The Google AdWords system allows advertisers to easily target anywhere in the world.  It can be an individual town or a few towns miles apart.  So, lets take an estate agents as an example.  They only sell and let houses within a 20mile radius of Telford, Shropshire.  That's not a problem for the AdWords system.

It works on the IP address of the users computer and what they search for.  So someone in Telford would search simply for "estate agents" and the ad would show. But someone in Manchester performs the same search and the ad won't get shown.  If the keyword in the campaign is "telford estate agents" then the ad would get shown if the person was in the radius area, or in Manchester.  The Google AdWords system understands that although that person isn't in the radius set, the ad should still be shown because that person is looking for something local to that area.

Google AdWords Pay Per Click (PPC) targeting

Geo targeting is a great way to limit who sees your ads and obviously means your budget won't go down as quickly.  It does mean though that the number of clicks your website gets will be vastly reduced.  

This is something we understand at PaulSearch, and is one of the questions we ask when we set up new campaigns.  Once set, the towns, cities, or radius selected can be changed at any time.  That's not a problem.  The great thing about PPC is that you can change pretty much anything you like, as often as you like! Pay Per Click is quite a complex thing, which is why here at PaulSearch we take that hassle away from you!

Wednesday, 15 August 2012

Quality NOT Quantity

Back in the day, when Google were pretty much unknown, the way PPC worked was based on one thing, bids.  Over time the search engines got clever and to keep people using them they realised that they had to update the systems they used and make the search results more relevant to the user.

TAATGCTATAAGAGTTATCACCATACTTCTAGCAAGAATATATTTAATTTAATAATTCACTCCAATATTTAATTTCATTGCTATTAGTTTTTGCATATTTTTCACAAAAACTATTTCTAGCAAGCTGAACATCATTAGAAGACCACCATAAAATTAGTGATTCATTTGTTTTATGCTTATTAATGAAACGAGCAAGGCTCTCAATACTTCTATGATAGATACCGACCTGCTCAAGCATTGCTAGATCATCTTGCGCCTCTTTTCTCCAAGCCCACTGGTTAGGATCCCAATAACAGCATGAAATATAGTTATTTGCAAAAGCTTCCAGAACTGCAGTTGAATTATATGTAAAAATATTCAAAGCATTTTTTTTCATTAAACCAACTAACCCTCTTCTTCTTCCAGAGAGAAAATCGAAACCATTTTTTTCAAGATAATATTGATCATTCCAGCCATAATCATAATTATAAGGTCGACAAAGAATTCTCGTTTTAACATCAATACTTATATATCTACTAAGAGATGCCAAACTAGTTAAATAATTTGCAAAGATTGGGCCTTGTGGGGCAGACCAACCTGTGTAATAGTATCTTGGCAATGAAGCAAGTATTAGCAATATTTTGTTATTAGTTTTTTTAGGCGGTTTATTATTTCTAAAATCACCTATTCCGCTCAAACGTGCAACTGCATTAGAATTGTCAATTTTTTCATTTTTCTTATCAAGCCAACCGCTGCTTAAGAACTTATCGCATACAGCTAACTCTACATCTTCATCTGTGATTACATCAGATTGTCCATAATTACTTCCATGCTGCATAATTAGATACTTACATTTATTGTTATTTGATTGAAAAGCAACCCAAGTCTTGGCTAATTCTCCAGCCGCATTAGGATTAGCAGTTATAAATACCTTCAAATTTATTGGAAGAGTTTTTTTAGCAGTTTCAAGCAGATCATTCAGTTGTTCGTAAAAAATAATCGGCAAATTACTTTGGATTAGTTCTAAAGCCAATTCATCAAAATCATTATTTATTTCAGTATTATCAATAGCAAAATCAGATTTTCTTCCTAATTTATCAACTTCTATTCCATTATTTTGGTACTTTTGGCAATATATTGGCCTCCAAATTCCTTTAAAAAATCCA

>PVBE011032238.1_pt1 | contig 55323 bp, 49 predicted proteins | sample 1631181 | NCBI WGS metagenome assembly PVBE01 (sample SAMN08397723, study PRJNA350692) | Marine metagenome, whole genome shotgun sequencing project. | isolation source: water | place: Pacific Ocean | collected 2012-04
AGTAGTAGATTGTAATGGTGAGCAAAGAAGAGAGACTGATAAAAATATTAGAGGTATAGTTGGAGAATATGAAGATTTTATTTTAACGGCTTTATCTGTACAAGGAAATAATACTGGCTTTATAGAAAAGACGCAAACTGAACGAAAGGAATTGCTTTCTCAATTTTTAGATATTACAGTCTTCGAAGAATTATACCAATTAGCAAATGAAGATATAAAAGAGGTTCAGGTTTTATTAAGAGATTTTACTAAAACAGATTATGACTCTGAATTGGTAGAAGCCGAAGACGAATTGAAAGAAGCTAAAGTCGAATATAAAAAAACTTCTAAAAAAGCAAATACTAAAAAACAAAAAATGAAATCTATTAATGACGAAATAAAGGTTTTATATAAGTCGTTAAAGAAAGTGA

google quality score for PPC and pay per click

This is where we come across the PPC Quality Score.  This has been around for a while now, but basically means that it is not just max bid that counts now in the world of PPC, but also how relevant the ads are that get shown.

Quality Score is several factors that in theory if you get right, can mean you are in a higher position than other advertisers and yet pay a lower cost per click (CPC).  These factors include your click through rate (CTR) the page that the user hits when they first hit your website, how relevant the keyword is to your website page and how relevant the ad is to the search query and also the historical performance of the keyword and campaign.

You've heard the word relevant several times there.  This is key to any Pay Per Click campaign that anyone runs.  Most of it is also common sense too.  Who what's to spend money on a click that takes the user to the wrong page of their site and risk loosing them? Or why show an ad for a certain product or service but not mention that product or service in the ad?  In the whole relevancy battle that Google have it is of course to make sure users get what they are looking for as simply as possible, then they will return.  Returning visitors means more clicks for Google and therefore more revenue for them!